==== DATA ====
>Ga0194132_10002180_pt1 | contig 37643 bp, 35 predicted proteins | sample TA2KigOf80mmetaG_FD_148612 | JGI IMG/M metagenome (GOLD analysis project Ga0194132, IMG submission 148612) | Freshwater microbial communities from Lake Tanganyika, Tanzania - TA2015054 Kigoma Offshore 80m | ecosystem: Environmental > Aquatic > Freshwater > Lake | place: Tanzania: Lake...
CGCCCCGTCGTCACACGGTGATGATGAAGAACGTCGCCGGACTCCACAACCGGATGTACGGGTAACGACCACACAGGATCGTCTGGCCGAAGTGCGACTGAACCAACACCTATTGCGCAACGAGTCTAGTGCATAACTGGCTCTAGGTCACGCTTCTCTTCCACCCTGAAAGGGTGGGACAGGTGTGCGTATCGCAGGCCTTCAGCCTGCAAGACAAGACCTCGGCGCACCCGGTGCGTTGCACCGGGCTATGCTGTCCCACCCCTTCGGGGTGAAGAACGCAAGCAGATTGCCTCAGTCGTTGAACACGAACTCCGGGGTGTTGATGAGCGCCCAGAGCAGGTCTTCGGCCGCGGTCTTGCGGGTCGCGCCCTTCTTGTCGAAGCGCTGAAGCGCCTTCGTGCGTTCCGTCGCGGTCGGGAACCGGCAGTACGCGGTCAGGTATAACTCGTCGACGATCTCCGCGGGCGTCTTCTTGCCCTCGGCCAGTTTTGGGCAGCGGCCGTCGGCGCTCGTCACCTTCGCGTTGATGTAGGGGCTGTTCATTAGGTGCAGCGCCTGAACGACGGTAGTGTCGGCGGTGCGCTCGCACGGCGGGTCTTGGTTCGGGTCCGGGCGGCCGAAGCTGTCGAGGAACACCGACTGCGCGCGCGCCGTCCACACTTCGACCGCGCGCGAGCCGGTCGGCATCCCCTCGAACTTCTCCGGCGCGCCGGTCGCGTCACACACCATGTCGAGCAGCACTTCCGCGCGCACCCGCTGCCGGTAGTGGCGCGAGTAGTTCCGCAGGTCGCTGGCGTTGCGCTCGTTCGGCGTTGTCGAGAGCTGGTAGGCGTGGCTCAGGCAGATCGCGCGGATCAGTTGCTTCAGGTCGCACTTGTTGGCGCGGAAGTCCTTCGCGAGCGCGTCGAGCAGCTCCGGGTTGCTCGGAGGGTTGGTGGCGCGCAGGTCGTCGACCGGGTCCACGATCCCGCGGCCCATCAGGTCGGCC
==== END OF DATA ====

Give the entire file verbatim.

>Ga0194132_10002180_pt1 | contig 37643 bp, 35 predicted proteins | sample TA2KigOf80mmetaG_FD_148612 | JGI IMG/M metagenome (GOLD analysis project Ga0194132, IMG submission 148612) | Freshwater microbial communities from Lake Tanganyika, Tanzania - TA2015054 Kigoma Offshore 80m | ecosystem: Environmental > Aquatic > Freshwater > Lake | place: Tanzania: Lake...
CGCCCCGTCGTCACACGGTGATGATGAAGAACGTCGCCGGACTCCACAACCGGATGTACGGGTAACGACCACACAGGATCGTCTGGCCGAAGTGCGACTGAACCAACACCTATTGCGCAACGAGTCTAGTGCATAACTGGCTCTAGGTCACGCTTCTCTTCCACCCTGAAAGGGTGGGACAGGTGTGCGTATCGCAGGCCTTCAGCCTGCAAGACAAGACCTCGGCGCACCCGGTGCGTTGCACCGGGCTATGCTGTCCCACCCCTTCGGGGTGAAGAACGCAAGCAGATTGCCTCAGTCGTTGAACACGAACTCCGGGGTGTTGATGAGCGCCCAGAGCAGGTCTTCGGCCGCGGTCTTGCGGGTCGCGCCCTTCTTGTCGAAGCGCTGAAGCGCCTTCGTGCGTTCCGTCGCGGTCGGGAACCGGCAGTACGCGGTCAGGTATAACTCGTCGACGATCTCCGCGGGCGTCTTCTTGCCCTCGGCCAGTTTTGGGCAGCGGCCGTCGGCGCTCGTCACCTTCGCGTTGATGTAGGGGCTGTTCATTAGGTGCAGCGCCTGAACGACGGTAGTGTCGGCGGTGCGCTCGCACGGCGGGTCTTGGTTCGGGTCCGGGCGGCCGAAGCTGTCGAGGAACACCGACTGCGCGCGCGCCGTCCACACTTCGACCGCGCGCGAGCCGGTCGGCATCCCCTCGAACTTCTCCGGCGCGCCGGTCGCGTCACACACCATGTCGAGCAGCACTTCCGCGCGCACCCGCTGCCGGTAGTGGCGCGAGTAGTTCCGCAGGTCGCTGGCGTTGCGCTCGTTCGGCGTTGTCGAGAGCTGGTAGGCGTGGCTCAGGCAGATCGCGCGGATCAGTTGCTTCAGGTCGCACTTGTTGGCGCGGAAGTCCTTCGCGAGCGCGTCGAGCAGCTCCGGGTTGCTCGGAGGGTTGGTGGCGCGCAGGTCGTCGACCGGGTCCACGATCCCGCGGCCCATCAGGTCGGCC